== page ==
This article appeared online at on Thursday, January 20, 2022:

The Constitution and its design to limit the federal government scored a resounding victory late Wednesday night when Joe Biden’s key legislative push — his “voting rights” bills, i.e., the Freedom to Vote Act and the John Lewis Voting Rights Act — failed to pass the Senate.

The final vote was 49-51 after Senate Majority Leader Chuck Schumer — the legislation’s chief champion — changed his vote to “no” at the last minute in order to allow him to bring it to the floor for another vote sometime in the future.

Following the vote, whose demise was assured by the opposition of two Democrats, Senators Joe Manchin of West Virginia and Kyrsten Sinema of Arizona, Schumer then moved on to an even bigger challenge: changing Senate rules so that the bills could pass by majority vote instead of the two-thirds vote required under the Senate’s “filibuster” rule.

As noted by the Senate itself:

Whether praised as the protector of political minorities from the tyranny of the majority, or attacked as a tool of partisan obstruction, the right of unlimited debate in the Senate, including the filibuster, has been a key component of the Senate’s unique role in the political system.

Schumer viewed the rule as a roadblock to his favorite legislation:

A few hours ago, this chamber, with the eyes of the nation upon it and with the evidence of voter suppression laid bare before it… took a vote to move to final passage on the Freedom to Vote Act and the John Lewis Voting Rights Advancement Act. It received 50 votes, and [without the filibuster] … we would have had a majority.

Under the Senate’s own rule that legislation would have required two-thirds of the Senate to pass it, or 60 votes. If the Senate can’t pass the legislation the regular way, said Schumer, “then the Senate rules must be reformed.”

So, he brought to the floor action to temporarily suspend the filibuster rule, and it too failed, 48-52, with the same two senators voting against it. Vice President Harris was waiting in the wings to break any deadlock, but she left early when it was clear Schumer’s move was destined to fail.

Biden, of course, was “disappointed”: “I am profoundly disappointed that the United States Senate has failed to stand up for our democracy.”

But as Biden well knows, the Founders never intended for the country to be a “democracy,” but a republic. It took a to remind the Senate of the fact. Said Manchin, “Let this change happen in this way and the Senate will be a body without rules.”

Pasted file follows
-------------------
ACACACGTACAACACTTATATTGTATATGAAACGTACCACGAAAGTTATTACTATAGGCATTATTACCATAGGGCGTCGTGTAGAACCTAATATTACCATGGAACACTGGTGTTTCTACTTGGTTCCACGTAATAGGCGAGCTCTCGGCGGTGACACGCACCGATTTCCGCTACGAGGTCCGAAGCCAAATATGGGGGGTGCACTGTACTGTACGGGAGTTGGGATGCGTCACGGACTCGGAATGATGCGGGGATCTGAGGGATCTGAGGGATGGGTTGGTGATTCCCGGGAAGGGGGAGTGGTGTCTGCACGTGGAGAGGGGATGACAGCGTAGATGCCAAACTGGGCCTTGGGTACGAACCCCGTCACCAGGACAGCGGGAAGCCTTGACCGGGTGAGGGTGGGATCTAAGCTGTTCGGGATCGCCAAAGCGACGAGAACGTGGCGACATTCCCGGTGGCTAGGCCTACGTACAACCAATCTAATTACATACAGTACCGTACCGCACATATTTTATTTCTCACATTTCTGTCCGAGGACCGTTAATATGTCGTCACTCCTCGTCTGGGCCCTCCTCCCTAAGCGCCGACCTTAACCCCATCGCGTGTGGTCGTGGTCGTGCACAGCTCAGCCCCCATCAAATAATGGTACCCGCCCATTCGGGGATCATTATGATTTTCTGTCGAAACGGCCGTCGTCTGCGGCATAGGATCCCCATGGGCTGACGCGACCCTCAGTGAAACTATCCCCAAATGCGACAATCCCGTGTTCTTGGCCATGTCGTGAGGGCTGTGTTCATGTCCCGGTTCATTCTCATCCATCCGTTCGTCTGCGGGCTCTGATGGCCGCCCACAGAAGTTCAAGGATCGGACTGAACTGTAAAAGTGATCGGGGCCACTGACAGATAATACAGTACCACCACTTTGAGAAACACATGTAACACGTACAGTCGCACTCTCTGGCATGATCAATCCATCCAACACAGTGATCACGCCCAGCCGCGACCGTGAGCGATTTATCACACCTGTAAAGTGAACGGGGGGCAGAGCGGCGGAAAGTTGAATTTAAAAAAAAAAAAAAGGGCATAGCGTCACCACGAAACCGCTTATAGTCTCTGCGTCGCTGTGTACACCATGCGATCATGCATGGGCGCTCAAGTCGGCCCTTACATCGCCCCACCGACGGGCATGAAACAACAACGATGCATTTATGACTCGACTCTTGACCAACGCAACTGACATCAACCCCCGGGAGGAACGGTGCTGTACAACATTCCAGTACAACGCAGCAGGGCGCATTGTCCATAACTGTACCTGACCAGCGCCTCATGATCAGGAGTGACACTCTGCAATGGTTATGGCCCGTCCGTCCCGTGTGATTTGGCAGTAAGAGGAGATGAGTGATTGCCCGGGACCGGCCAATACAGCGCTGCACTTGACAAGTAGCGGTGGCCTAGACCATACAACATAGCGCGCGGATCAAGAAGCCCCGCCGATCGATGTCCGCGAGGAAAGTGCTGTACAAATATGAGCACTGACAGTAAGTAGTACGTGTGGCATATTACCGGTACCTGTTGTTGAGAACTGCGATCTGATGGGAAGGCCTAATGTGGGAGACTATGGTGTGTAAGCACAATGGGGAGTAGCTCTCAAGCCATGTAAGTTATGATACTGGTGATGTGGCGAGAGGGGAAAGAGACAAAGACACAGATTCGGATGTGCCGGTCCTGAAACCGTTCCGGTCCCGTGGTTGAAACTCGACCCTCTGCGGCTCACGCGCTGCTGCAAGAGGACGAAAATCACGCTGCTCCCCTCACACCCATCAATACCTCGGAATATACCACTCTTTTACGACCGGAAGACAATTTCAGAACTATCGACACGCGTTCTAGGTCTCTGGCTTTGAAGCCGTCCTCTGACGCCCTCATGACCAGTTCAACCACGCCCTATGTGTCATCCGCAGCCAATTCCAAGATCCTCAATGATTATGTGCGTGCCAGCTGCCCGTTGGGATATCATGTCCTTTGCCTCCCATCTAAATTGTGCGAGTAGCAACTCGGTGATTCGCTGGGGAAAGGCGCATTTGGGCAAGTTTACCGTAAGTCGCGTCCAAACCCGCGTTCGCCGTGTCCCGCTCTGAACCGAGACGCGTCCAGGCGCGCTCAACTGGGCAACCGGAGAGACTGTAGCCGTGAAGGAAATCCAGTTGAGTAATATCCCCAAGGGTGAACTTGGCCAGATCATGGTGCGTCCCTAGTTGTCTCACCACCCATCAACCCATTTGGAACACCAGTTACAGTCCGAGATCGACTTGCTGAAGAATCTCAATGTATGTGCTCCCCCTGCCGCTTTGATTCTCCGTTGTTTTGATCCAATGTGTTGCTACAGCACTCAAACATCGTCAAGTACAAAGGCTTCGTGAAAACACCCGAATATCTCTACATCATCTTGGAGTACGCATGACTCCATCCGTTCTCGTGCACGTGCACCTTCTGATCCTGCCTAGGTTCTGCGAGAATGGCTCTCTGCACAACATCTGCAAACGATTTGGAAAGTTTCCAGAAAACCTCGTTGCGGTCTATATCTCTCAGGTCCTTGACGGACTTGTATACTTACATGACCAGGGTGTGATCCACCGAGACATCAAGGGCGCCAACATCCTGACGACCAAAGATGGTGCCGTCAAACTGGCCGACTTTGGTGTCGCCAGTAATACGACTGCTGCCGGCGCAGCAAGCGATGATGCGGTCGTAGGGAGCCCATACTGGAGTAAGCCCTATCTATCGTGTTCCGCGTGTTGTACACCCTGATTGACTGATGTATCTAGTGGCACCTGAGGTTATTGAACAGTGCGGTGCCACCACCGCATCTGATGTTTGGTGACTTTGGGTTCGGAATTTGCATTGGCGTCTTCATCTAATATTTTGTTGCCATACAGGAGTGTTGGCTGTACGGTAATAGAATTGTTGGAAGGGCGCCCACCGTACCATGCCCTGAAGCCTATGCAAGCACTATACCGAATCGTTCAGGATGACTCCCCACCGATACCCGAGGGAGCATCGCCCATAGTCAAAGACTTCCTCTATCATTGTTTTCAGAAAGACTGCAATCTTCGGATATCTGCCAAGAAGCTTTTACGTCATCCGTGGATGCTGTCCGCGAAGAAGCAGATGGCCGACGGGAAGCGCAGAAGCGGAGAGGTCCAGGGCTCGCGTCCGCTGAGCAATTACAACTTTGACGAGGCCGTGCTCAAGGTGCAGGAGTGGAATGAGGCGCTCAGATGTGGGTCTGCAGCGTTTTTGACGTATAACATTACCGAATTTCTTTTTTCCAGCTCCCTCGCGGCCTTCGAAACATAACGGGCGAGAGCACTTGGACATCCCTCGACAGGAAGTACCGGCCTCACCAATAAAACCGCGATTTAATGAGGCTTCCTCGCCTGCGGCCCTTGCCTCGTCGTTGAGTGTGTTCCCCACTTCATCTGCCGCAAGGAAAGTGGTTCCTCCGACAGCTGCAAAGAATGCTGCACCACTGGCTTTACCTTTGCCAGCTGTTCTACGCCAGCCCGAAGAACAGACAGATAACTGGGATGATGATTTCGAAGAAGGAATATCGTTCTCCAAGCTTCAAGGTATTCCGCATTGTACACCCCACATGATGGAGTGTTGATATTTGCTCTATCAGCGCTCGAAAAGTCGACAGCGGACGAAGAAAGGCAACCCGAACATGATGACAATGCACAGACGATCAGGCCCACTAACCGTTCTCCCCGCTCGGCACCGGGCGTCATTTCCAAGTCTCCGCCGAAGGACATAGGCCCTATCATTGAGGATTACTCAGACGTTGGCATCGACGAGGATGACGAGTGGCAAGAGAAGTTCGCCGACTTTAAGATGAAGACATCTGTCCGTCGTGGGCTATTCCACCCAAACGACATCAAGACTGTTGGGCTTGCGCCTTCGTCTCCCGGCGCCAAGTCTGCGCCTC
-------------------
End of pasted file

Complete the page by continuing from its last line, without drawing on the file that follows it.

Republican Senator John Thune of South Dakota agreed:

What you’re talking about doing today is turning the United States Senate into a majoritarian body. The essence of the Senate is a check and balance on the passions of the other body [the House of Representatives].

Senate Leader Mitch McConnell (R-Ky.) said Americans can now breathe easier, tweeting, “The Senate will be saved tonight. America can breathe a sigh of relief. This radicalism [has] been stopped. It is a good day for America.”

McConnell added, “The legislative filibuster is a central Senate tradition. It is the indispensable feature of our institution. It makes the Senate serve its founding purpose: forging compromise, cooling passions, and ensuring that new laws earn broad support from a cross-section of our country.”

With the opposition of two senators, both of whom supported the legislation but not the way Schumer wanted to pass it, the attempt to federalize elections and turn America into California was thwarted.

Another victory for the Constitution went unheralded. Biden said, “I’ve had five Republican senators talk to me … who have told me that they agree with whatever I’m talking about, [saying] ‘But Joe, if I do it, I’m going to be defeated in a primary.’”

It was a near thing. Without opposition from Manchin and Sinema, the republic would have suffered a mortal blow. As Amazon noted in its touting of Senator Ted Cruz’s book on the federal judiciary, One Vote Away:

In One Vote Away, you will discover how often the high court decisions that affect your life have been decided by just one vote. One vote preserves your right to speak freely, to bear arms, and to exercise your faith. One vote will determine whether your children enjoy their full inheritance as citizens.

The same goes for the “near thing” that almost happened last night in the Senate. The war against the Republic continues, with the latest battle in the Senate won only by the slimmest of margins.

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